Burkina Faso: New Junta Vows to Respect Timeline for Return to Civilian Rule

Calm returned to Burkina Faso’s capital on Monday after the country’s military leader fled to neighbouring Togo following the second coup in less than nine months. His replacement, Captain Ibrahim Traoré, has promised that a new civilian or military transitional president will be appointed “before the end of the year”.

The streets of Ouagadougou were quiet after a two-day standoff between junta chief Lieutenant-Colonel Paul-Henri Sandaogo Damiba and a newly-emerged rival for power, 34-year-old Captain Ibrahim Traoré.

After a jittery weekend that also saw violent protests at the French embassy and culture centre, Damiba agreed on Sunday to step down.

Diplomats said Damiba had gone to the Togolese capital Lomé. This was confirmed on Monday by the Togolese government, which said it had accepted him in order to support “peace in the sub-region.”

In a video released on Monday, Damiba wished “every success” to those who overthrew him, calling on them “to unite rather than divide”.

West Africa’s regional bloc ECOWAS issued a statement late Sunday welcoming “a peaceful settlement of… differences” and announced it would dispatch a delegation to Ouagadougou this week.

Seven conditions for stepping down

Burkina is struggling with a seven-year jihadist campaign that has claimed thousands of lives, forced nearly two million people to flee their homes and left more than a third of the country outside government control.

Anger within the beleaguered armed forces prompted Damiba‘s coup against the elected president, Roch Marc Christian Kaboré, on 24 January.

Appointing himself transitional president, Damiba vowed to make security the country’s top priority but after a brief lull the attacks revived, claiming hundreds of lives.

Traoré dramatically emerged on Friday at the head of a faction of disgruntled junior officers, which proclaimed that Damiba had been deposed — also for failing to roll back the insurgency.

Damiba set “seven conditions” for stepping down, according to religious and community leaders who mediated in his standoff with Traore.

These included safety guarantees for himself and his allies in the military, and that a pledge he had given to ECOWAS for a return to civilian rule within two years be respected.

National forum

Speaking on RFI on Monday, Traoré vowed to uphold the July 2024 timeline for restoring civilian rule.

This could even happen “before that date” if conditions were right, Traoré said.

He said that he would simply carry out “day-to-day business” until a new civilian or military transitional president was appointed.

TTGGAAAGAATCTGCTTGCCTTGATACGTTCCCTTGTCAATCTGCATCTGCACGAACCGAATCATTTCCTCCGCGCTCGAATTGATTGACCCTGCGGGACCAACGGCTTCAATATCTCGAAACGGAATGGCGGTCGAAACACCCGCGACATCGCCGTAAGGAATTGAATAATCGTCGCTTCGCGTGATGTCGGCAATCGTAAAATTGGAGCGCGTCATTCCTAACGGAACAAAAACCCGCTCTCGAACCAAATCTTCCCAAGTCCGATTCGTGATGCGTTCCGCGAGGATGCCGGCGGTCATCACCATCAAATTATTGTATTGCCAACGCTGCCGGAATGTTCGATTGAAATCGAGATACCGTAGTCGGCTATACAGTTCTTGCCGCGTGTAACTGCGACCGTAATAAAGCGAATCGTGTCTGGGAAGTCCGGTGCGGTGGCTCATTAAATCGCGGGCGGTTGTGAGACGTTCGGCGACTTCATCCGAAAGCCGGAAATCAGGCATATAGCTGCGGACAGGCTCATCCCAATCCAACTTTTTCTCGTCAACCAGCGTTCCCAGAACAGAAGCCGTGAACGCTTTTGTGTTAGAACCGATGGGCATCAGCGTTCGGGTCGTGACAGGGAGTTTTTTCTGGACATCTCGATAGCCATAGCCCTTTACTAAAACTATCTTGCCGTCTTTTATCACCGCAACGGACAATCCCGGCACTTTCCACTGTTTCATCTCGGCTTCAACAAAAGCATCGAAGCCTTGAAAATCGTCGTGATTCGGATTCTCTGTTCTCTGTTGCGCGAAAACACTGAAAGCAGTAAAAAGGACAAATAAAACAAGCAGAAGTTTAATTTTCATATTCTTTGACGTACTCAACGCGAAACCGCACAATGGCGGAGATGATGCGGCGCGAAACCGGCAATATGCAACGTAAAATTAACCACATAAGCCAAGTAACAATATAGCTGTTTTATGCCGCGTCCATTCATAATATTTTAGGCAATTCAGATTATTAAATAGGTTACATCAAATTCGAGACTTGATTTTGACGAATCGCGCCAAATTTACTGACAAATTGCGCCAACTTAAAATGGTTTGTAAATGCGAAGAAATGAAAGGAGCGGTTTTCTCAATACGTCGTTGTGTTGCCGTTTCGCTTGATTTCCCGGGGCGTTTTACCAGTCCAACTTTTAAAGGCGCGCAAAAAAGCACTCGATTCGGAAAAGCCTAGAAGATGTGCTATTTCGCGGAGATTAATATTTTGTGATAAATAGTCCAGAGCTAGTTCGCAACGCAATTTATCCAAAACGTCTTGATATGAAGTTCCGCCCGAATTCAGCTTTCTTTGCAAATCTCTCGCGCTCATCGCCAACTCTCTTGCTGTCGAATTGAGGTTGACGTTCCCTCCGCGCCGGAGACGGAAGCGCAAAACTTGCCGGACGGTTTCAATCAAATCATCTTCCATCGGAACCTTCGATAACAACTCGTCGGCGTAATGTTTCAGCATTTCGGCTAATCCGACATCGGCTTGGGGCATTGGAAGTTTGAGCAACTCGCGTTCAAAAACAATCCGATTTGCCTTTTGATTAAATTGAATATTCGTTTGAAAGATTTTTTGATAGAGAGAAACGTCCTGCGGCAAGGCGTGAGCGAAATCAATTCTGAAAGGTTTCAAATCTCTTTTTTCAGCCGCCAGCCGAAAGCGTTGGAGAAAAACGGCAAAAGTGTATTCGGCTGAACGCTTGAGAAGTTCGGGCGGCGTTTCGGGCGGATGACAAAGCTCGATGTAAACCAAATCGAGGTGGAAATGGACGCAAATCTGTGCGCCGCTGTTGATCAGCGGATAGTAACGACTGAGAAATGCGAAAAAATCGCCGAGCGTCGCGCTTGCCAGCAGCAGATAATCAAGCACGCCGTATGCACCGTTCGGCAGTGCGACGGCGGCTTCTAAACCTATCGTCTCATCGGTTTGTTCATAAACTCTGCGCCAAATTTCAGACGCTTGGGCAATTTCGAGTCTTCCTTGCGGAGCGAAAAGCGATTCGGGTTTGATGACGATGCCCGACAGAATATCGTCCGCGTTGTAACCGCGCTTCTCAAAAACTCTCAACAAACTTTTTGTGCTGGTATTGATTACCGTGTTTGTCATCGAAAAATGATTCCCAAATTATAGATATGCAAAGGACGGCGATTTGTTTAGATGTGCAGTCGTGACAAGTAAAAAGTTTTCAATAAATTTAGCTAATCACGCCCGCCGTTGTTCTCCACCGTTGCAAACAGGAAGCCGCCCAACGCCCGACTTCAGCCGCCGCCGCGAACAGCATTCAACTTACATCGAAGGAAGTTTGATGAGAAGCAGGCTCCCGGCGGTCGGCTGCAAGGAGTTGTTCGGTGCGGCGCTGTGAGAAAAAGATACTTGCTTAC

The appointment would be made by a national forum gathering political and social representatives, the pro-Traoré faction in the military said on Sunday.

Traoré told RFI that this meeting would take place “well before the end of the year.”

Analysts said that his position, if carried out, would be acceptable to ECOWAS.

The bloc was created to shore up democracy in one of the world’s most volatile regions. There have been five coups in three of its 15 members since August 2020.

Surge of anti-French protests

Burkina Faso‘s latest bout of turmoil coincided with a surge of violent protests against France, the former colonial power and ally in the struggle against the jihadists.

Pro-Traoré officers accused Damiba of having taken refuge at a French military base near Ouagadougou in order to plot a “counter-offensive” — charges he and France denied.

On Sunday, security forces fired tear gas from inside the French embassy to disperse angry protesters, and the French Institute, which promotes French culture, was also attacked.

The foreign ministry in Paris blamed the violence on “hostile demonstrators manipulated by a disinformation campaign against us.”

Traoré on Monday condemned what he called “acts of violence and vandalism” against those buildings and urged “calm and restraint.”

Damiba’s ouster was proclaimed on Friday just hours after a protest rally that also demanded the end of France’s military presence in the Sahel and closer military cooperation with Russia. Some of the demonstrators waved Russian flags.

Russian paramilitaries are supporting fragile regimes in Mali and Central African Republic, sidelining France, those countries’ traditional backer. The Russians have also been accused of massacres and other abuses.

On Monday, the Kremlin said Russia wanted the situation in Burkina “to normalise as soon as possible, for complete order to be ensured in the country and for a return to the framework of legitimacy as soon as possible.”

(With newswires)


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